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Georgians saving more still short on expenses
ATLANTA (8/25/11)--Georgia's credit union members are saving more, but would still be short on their ability to pay long-term expenses if they lost their income, according to the most recent Georgia Credit Unions "Paying Attention" poll. Georgia Credit Union Affiliates (GCUA) compiles the quarterly report based on poll responses from more than 6,000 credit union members and from aggregated data from credit unions statewide. More than half (52%) of Georgians polled could not cover essential expenses for more than three months, and more than three-fourths could not do so for more than a year. However, that's an improvement from survey results a year ago, when 76.3% indicated they couldn't survive more than three months, said GCUA. "The good news is that many Georgians are starting to realize the need to save, but the bad news is most haven't saved enough to cover essential expenses more than three months," said Mike Mercer, GCUA president/CEO. "Our poll shows that paying down debt and cutting expenses are among the top strategies consumers are using to get back to saving consistently." The new report revealed that 40.8% of Georgians set a savings goal this year. Of those with a goal, 55.2% believe they can attain it. Roughly 35.5% of respondents said they eliminated vacations to cut costs; 58.1% indicated high gas prices were a factor. Still, 58.5% said they plan to take a trip in the next 12 months. GCUA also compiled savings and lending data from 38 credit unions representing 91% of credit union assets and 84% of members in the state. It found a trend toward savings with mixed results in lending. Among the findings:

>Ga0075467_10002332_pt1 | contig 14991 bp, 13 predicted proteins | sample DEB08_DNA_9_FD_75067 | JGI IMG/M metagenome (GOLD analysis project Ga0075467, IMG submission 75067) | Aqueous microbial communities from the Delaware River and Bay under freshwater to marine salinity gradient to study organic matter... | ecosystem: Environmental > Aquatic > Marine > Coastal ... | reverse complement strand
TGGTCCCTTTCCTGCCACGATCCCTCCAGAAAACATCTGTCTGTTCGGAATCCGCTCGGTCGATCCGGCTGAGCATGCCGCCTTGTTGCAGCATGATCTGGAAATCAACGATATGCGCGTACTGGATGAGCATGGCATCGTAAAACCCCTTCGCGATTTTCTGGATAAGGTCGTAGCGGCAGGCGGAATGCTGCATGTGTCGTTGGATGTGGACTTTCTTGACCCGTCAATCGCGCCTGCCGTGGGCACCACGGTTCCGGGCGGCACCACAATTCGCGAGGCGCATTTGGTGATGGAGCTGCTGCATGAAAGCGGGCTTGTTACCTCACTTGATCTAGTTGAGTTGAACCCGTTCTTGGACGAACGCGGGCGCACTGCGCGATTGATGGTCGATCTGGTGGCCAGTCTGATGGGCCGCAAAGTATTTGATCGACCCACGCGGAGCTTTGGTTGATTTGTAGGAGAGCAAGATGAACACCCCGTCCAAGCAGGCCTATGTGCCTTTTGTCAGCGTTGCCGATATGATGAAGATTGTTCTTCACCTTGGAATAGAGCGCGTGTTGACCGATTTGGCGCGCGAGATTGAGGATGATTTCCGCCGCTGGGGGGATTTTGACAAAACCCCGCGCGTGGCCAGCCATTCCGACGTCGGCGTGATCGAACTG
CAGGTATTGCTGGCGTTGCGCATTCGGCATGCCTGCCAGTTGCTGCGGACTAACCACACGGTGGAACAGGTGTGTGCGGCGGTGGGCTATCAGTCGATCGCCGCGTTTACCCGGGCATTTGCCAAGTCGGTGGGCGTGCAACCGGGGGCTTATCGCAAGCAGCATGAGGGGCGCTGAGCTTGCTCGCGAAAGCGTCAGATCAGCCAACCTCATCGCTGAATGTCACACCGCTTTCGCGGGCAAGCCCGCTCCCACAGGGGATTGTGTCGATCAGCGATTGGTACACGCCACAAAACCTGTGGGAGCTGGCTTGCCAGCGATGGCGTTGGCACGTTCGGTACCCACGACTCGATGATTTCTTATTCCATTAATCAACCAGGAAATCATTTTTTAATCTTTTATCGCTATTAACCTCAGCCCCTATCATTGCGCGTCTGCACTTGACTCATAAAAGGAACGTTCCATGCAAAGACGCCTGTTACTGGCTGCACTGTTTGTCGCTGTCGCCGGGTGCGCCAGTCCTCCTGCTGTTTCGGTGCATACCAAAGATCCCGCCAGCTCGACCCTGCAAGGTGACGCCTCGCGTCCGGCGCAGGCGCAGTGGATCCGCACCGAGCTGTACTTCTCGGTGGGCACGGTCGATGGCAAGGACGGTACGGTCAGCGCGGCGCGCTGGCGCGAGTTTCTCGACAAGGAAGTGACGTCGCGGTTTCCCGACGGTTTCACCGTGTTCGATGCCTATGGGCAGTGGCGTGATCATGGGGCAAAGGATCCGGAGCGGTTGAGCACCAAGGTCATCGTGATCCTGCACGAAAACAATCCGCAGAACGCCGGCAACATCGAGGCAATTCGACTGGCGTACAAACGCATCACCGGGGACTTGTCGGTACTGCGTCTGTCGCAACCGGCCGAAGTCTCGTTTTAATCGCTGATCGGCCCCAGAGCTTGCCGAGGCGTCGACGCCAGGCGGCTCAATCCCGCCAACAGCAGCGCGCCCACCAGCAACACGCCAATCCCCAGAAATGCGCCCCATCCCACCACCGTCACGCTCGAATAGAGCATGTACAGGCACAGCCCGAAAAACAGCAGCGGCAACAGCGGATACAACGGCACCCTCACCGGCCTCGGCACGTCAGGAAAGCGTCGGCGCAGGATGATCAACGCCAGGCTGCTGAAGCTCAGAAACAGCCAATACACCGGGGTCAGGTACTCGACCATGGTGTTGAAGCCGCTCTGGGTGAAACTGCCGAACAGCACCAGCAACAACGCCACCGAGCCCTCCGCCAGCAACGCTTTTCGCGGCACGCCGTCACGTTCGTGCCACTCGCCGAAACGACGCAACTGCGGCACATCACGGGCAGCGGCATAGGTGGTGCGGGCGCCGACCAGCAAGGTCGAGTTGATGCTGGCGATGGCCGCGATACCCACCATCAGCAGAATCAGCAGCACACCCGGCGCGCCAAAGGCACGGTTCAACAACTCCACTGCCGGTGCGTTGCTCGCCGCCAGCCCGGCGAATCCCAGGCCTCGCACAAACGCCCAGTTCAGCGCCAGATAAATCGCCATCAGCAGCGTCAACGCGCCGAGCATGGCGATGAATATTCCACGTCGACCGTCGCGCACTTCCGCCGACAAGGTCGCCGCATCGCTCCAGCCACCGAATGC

* Savings deposits increased 9.12% for the first half of 2011 and 9.43% for the past 12 months. * Business lending continued growth of 17.01%, but this growth rate is based on a low loan base because the current business lending cap for credit unions is low, at 12.25%, said GCUA. (Credit unions, state leagues and the Credit Union National Association are pushing Congress to raise the lending cap to 27.5% to help generate 140,000 jobs and $13 billion in business loans without cost to the taxpayer). * Used-car lending, which has been in a slump, grew 3.97% during second quarter; * First mortgage balances rose 3.1% in the first six months of 2011 and 11.81% the past year, largely due to refinances at larger credit unions; * Members' bankruptcy filings dropped in June by 9.72% from June 2010; * Credit card balances decreased 3% in the first half of 2011 but increased 2.6% from the same period a year ago; * Certificates of deposit dropped 1.8%; consumers unwillingness to lock their money away a long term with historically low rates was likely a factor, said GCUA.
To access the full report and a video, use the link.
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